Massive enterprise companies, promising startups, and tens of thousands of IT pros are turning Ukraine into a tech goldmine.
Kiev, Ukraine hosts one of Europe’s hottest startup cultures. Although the country is on the front lines of a cyber-war between Russia and western democracies, technology now powers 3-5% of the country’s GDP, said Seedstars director of business development Igor Ovcharenko. The number of IT-powered jobs in the country is likely to increase dramatically in the next five years.
“The economy of our country has been shaken heavily in the past couple of years,” Ovcharenko said, “but IT has always been one of the most stable industries, which makes it super attractive for [technology companies]. The salaries are way higher than average [jobs] in the market, which drives more interest to the industry.”
In spite of instability wrought by attacks on the country’s critical infrastructure, Ukraine hosts tens of thousands of workers outsourced from Silicon Valley firms like Google and Oracle. “We have 100 thousand developers and IT-related people officially working for outsourcing companies in Ukraine,” Ovcharenko explained, “but you can easily triple that amount with freelancers and those who are not officially registered.”
Outsourced jobs in Ukraine are “good jobs,” he said, and come with a high salary relative to the market. The bulk of outsourced Ukrainian tech employees work as quality-control and customer service for US and European social media companies. Most of these entry-level jobs are filled by employees from other industries. The number of “switchers,” as they’re known locally, has increased fivefold since 2014. Tech companies even offer educational courses and retain career consultants to “help you to switch first and then grow from junior positions to top ones,” Ovcharenko said.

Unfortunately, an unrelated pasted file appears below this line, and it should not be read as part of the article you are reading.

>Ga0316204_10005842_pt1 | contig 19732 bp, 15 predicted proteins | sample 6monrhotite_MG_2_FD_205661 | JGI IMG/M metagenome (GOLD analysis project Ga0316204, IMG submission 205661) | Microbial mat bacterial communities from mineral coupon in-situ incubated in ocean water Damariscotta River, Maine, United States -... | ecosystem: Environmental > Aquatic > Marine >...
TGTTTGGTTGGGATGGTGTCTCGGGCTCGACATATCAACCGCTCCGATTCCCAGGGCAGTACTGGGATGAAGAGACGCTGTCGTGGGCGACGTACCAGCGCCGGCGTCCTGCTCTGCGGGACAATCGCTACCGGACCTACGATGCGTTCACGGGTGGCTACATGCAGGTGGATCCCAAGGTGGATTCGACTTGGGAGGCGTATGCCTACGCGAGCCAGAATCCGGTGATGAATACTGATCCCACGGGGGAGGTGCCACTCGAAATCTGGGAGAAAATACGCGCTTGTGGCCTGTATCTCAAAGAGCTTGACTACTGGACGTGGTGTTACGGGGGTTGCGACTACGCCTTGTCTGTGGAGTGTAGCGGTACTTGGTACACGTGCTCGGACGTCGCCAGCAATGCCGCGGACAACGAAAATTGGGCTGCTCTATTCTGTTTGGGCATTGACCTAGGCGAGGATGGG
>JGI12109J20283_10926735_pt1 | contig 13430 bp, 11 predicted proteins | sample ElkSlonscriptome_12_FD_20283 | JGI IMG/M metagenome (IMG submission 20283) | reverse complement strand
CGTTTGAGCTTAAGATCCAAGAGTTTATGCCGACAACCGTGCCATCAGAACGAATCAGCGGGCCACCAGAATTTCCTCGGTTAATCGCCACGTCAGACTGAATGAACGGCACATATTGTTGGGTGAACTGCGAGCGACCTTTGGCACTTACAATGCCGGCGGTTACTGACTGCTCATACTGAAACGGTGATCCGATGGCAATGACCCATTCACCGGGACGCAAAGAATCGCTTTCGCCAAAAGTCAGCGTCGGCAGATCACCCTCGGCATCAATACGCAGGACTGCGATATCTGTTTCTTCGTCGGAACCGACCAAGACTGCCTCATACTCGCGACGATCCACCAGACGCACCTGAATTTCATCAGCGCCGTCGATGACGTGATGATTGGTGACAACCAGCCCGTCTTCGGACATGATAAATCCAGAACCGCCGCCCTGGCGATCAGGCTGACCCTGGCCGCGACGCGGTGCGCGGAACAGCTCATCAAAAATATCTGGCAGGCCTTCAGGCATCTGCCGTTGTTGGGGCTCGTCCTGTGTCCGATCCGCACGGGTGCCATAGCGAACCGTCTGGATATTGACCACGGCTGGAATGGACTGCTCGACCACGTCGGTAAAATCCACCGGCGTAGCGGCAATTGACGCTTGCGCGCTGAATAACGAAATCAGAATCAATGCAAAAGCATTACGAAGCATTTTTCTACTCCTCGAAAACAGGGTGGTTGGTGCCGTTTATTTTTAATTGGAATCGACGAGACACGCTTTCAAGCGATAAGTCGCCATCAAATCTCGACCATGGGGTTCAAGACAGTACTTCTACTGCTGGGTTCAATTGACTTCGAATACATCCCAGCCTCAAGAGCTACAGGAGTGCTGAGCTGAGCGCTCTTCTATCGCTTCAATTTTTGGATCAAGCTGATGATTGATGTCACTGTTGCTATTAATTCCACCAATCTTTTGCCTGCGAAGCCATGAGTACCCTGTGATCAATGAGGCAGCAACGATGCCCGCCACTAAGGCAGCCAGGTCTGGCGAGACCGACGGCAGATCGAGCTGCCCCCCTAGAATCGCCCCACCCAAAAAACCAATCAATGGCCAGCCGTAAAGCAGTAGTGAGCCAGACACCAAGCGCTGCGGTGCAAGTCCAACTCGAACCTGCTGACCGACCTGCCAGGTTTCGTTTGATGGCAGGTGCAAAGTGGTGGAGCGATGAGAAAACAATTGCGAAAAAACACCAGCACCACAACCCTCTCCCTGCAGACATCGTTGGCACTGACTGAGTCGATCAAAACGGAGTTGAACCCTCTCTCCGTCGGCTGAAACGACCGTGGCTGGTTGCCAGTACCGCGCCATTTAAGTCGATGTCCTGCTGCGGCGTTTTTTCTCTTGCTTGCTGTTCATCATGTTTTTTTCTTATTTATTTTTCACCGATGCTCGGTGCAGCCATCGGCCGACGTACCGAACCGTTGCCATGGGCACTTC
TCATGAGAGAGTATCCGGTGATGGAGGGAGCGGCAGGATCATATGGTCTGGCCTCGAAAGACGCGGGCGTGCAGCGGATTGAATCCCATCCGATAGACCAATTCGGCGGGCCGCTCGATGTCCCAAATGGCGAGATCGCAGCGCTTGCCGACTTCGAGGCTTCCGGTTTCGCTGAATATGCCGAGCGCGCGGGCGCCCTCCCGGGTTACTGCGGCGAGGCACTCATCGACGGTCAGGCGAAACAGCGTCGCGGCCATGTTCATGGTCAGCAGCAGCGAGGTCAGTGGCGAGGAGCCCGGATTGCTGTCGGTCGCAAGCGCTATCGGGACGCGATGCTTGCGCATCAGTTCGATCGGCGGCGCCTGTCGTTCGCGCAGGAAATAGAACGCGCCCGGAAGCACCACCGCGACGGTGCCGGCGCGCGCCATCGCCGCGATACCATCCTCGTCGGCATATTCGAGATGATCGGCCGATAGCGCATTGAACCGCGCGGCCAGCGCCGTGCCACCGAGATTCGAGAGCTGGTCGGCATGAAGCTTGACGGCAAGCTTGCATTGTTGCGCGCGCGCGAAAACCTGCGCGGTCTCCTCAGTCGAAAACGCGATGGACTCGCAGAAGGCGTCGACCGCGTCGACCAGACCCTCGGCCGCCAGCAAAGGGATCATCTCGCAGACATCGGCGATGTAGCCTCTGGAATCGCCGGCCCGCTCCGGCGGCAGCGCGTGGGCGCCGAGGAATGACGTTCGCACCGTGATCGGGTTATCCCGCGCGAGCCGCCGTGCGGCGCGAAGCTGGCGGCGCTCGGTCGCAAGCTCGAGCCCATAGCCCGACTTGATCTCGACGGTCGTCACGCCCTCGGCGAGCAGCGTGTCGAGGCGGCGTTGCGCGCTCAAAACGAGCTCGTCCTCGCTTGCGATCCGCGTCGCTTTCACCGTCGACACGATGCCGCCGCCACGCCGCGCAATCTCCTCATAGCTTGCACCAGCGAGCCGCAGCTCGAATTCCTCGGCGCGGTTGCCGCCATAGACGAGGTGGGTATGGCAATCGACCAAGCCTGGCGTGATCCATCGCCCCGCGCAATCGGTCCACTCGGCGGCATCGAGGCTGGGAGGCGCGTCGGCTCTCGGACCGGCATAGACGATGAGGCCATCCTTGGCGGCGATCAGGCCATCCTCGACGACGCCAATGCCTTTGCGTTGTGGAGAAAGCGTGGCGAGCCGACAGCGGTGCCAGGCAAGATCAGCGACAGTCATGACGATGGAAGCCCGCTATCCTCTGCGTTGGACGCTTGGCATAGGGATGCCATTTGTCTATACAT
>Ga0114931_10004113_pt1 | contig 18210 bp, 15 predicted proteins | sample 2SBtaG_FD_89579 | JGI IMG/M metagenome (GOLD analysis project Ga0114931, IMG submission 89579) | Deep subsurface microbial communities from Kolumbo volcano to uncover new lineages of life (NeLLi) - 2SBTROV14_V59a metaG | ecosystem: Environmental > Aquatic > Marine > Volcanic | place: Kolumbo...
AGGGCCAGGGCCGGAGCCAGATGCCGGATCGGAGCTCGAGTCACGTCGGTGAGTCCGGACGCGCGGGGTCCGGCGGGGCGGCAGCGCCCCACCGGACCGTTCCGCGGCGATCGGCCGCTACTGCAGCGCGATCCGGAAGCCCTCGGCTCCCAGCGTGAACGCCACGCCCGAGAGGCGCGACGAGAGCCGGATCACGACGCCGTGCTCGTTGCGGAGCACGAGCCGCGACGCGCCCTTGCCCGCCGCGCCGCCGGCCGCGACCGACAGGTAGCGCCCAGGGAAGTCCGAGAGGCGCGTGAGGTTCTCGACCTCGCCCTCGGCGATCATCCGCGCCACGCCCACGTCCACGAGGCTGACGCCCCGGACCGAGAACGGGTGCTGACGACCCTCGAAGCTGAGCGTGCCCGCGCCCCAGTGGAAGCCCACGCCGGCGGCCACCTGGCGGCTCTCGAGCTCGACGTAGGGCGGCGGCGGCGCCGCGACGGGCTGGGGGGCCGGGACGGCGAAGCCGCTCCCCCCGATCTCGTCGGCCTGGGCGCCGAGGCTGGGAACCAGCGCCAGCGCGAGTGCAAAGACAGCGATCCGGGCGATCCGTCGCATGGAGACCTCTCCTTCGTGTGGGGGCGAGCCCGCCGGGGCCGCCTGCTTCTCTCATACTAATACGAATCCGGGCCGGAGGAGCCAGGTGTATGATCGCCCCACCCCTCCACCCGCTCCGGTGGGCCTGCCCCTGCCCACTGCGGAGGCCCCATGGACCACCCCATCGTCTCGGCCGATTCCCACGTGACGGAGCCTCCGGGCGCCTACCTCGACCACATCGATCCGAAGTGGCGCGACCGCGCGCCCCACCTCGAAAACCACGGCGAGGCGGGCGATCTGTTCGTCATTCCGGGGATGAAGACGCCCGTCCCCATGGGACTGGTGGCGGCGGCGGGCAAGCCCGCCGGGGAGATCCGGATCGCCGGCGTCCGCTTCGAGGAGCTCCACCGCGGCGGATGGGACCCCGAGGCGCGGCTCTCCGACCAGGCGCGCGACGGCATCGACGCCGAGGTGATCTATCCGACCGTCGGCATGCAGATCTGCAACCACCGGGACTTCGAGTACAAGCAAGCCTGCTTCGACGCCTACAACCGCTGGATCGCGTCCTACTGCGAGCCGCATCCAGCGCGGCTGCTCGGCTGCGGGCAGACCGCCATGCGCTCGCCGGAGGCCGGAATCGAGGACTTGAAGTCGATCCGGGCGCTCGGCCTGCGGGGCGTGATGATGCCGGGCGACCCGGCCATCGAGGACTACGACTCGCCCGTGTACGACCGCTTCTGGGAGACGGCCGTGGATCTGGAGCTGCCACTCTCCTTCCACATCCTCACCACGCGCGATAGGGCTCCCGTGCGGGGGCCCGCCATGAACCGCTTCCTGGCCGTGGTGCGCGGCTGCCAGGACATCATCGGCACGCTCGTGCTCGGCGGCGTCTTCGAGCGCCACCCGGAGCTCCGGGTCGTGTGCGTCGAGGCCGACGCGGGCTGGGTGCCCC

Enterprise firms play a large role in the country’s economy as well. “Startups are hot right now, but enterprise technology is now one of the largest industries in the country,” said a Ukrainian-based IT manager for Oracle. “Some of the outsourced jobs [at startups] are essential but perhaps entry-level. However, you can grow and learn and move up from outsource to a job like mine in a few years. That’s so important to developing our economy.”
Ovcharenko expressed a similar sentiment. “Luckily a lot of companies are now switching from pure outsourcing to product companies, meaning that they develop their own products and market them globally.”
PwC ranked Ukraine fifth among top 25 global service countries. One of the reasons enterprise companies are attracted to Ukraine is the price to cost ratio, Ovcharenko said. “No wonder why such companies as Samsung, Netcracker, War Gaming, Sitecore, SimCorp, Magento, ABBYY, Aricent, and SysIQ have been running their R&D centers in Ukraine.”
Home-grown Ukrainian startups are flourishing as well. Lookersy, a mobile imaging and AR company, was sold in 2015 to Snapchat for $150 million, and analytics startup Viewdle went to Google for $30 million.
The country has a strong technology pedigree. WhatsApp founder Jan Koum is Ukrainian, as are PayPal co-founder Max Levchin and Alexander Galitsky, serial entrepreneur and the co-inventor of Wi-Fi. Apple co-founder Steve Wozniak takes great pride in his Ukrainian heritage. “In spite of the ongoing conflicts, Ukrainians are optimistic and innovation is in our blood,” Ovcharenko said.
Author: Dan Patterson